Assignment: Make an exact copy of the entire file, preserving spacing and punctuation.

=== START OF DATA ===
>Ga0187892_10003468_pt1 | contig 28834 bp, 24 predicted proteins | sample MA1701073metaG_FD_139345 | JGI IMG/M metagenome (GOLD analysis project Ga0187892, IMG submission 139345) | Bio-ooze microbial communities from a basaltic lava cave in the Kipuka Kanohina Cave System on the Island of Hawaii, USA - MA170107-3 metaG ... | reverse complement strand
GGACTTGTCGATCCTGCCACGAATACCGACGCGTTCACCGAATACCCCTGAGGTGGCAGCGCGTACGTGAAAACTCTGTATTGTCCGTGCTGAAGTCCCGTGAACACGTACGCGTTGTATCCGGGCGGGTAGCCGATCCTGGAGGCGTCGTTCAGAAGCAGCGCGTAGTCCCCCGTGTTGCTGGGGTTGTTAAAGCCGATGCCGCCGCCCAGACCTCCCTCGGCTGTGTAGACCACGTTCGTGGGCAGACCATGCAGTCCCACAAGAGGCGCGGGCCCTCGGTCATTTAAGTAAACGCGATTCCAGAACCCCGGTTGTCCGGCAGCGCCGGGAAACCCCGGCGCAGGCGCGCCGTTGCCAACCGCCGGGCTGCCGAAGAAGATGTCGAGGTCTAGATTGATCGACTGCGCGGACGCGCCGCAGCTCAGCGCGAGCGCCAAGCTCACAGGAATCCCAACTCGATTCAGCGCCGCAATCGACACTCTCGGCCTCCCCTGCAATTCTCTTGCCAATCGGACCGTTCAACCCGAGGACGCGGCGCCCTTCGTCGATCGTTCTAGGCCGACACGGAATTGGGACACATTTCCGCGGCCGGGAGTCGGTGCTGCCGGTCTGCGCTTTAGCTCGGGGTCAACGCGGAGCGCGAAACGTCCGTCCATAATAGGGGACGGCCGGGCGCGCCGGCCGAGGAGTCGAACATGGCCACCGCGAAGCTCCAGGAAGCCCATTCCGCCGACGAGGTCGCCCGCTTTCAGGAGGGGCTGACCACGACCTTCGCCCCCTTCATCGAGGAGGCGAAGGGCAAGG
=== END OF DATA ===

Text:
>Ga0187892_10003468_pt1 | contig 28834 bp, 24 predicted proteins | sample MA1701073metaG_FD_139345 | JGI IMG/M metagenome (GOLD analysis project Ga0187892, IMG submission 139345) | Bio-ooze microbial communities from a basaltic lava cave in the Kipuka Kanohina Cave System on the Island of Hawaii, USA - MA170107-3 metaG ... | reverse complement strand
GGACTTGTCGATCCTGCCACGAATACCGACGCGTTCACCGAATACCCCTGAGGTGGCAGCGCGTACGTGAAAACTCTGTATTGTCCGTGCTGAAGTCCCGTGAACACGTACGCGTTGTATCCGGGCGGGTAGCCGATCCTGGAGGCGTCGTTCAGAAGCAGCGCGTAGTCCCCCGTGTTGCTGGGGTTGTTAAAGCCGATGCCGCCGCCCAGACCTCCCTCGGCTGTGTAGACCACGTTCGTGGGCAGACCATGCAGTCCCACAAGAGGCGCGGGCCCTCGGTCATTTAAGTAAACGCGATTCCAGAACCCCGGTTGTCCGGCAGCGCCGGGAAACCCCGGCGCAGGCGCGCCGTTGCCAACCGCCGGGCTGCCGAAGAAGATGTCGAGGTCTAGATTGATCGACTGCGCGGACGCGCCGCAGCTCAGCGCGAGCGCCAAGCTCACAGGAATCCCAACTCGATTCAGCGCCGCAATCGACACTCTCGGCCTCCCCTGCAATTCTCTTGCCAATCGGACCGTTCAACCCGAGGACGCGGCGCCCTTCGTCGATCGTTCTAGGCCGACACGGAATTGGGACACATTTCCGCGGCCGGGAGTCGGTGCTGCCGGTCTGCGCTTTAGCTCGGGGTCAACGCGGAGCGCGAAACGTCCGTCCATAATAGGGGACGGCCGGGCGCGCCGGCCGAGGAGTCGAACATGGCCACCGCGAAGCTCCAGGAAGCCCATTCCGCCGACGAGGTCGCCCGCTTTCAGGAGGGGCTGACCACGACCTTCGCCCCCTTCATCGAGGAGGCGAAGGGCAAGG